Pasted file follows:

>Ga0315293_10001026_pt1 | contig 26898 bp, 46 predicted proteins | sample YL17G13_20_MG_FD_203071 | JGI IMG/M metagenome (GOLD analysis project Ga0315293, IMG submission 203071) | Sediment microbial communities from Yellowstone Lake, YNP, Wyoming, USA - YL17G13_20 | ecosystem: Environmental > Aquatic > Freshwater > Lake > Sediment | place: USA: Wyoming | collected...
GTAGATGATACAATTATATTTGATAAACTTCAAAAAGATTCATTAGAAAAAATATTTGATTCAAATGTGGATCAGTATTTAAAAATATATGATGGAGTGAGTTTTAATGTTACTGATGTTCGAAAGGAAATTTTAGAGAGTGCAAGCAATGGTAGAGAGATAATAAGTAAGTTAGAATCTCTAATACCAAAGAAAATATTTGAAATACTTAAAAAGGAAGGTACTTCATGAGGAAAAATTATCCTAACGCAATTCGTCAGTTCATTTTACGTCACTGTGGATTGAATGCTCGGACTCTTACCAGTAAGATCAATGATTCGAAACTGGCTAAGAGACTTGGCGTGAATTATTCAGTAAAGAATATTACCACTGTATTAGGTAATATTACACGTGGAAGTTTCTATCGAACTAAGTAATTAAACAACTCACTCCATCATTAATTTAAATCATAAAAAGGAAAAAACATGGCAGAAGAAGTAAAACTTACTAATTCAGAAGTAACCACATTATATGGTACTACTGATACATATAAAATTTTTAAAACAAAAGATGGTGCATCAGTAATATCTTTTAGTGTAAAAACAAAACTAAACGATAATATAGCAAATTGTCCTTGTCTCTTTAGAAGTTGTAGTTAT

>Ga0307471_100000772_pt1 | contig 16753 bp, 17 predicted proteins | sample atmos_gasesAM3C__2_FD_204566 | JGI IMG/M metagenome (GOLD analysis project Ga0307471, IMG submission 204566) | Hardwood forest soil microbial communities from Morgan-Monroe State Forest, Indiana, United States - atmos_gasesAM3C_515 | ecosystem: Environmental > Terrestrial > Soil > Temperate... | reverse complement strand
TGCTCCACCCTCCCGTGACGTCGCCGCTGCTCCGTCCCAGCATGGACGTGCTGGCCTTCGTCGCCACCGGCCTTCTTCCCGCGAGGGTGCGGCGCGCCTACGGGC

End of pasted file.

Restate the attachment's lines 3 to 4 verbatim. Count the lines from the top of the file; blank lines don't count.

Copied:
>Ga0307471_100000772_pt1 | contig 16753 bp, 17 predicted proteins | sample atmos_gasesAM3C__2_FD_204566 | JGI IMG/M metagenome (GOLD analysis project Ga0307471, IMG submission 204566) | Hardwood forest soil microbial communities from Morgan-Monroe State Forest, Indiana, United States - atmos_gasesAM3C_515 | ecosystem: Environmental > Terrestrial > Soil > Temperate... | reverse complement strand
TGCTCCACCCTCCCGTGACGTCGCCGCTGCTCCGTCCCAGCATGGACGTGCTGGCCTTCGTCGCCACCGGCCTTCTTCCCGCGAGGGTGCGGCGCGCCTACGGGC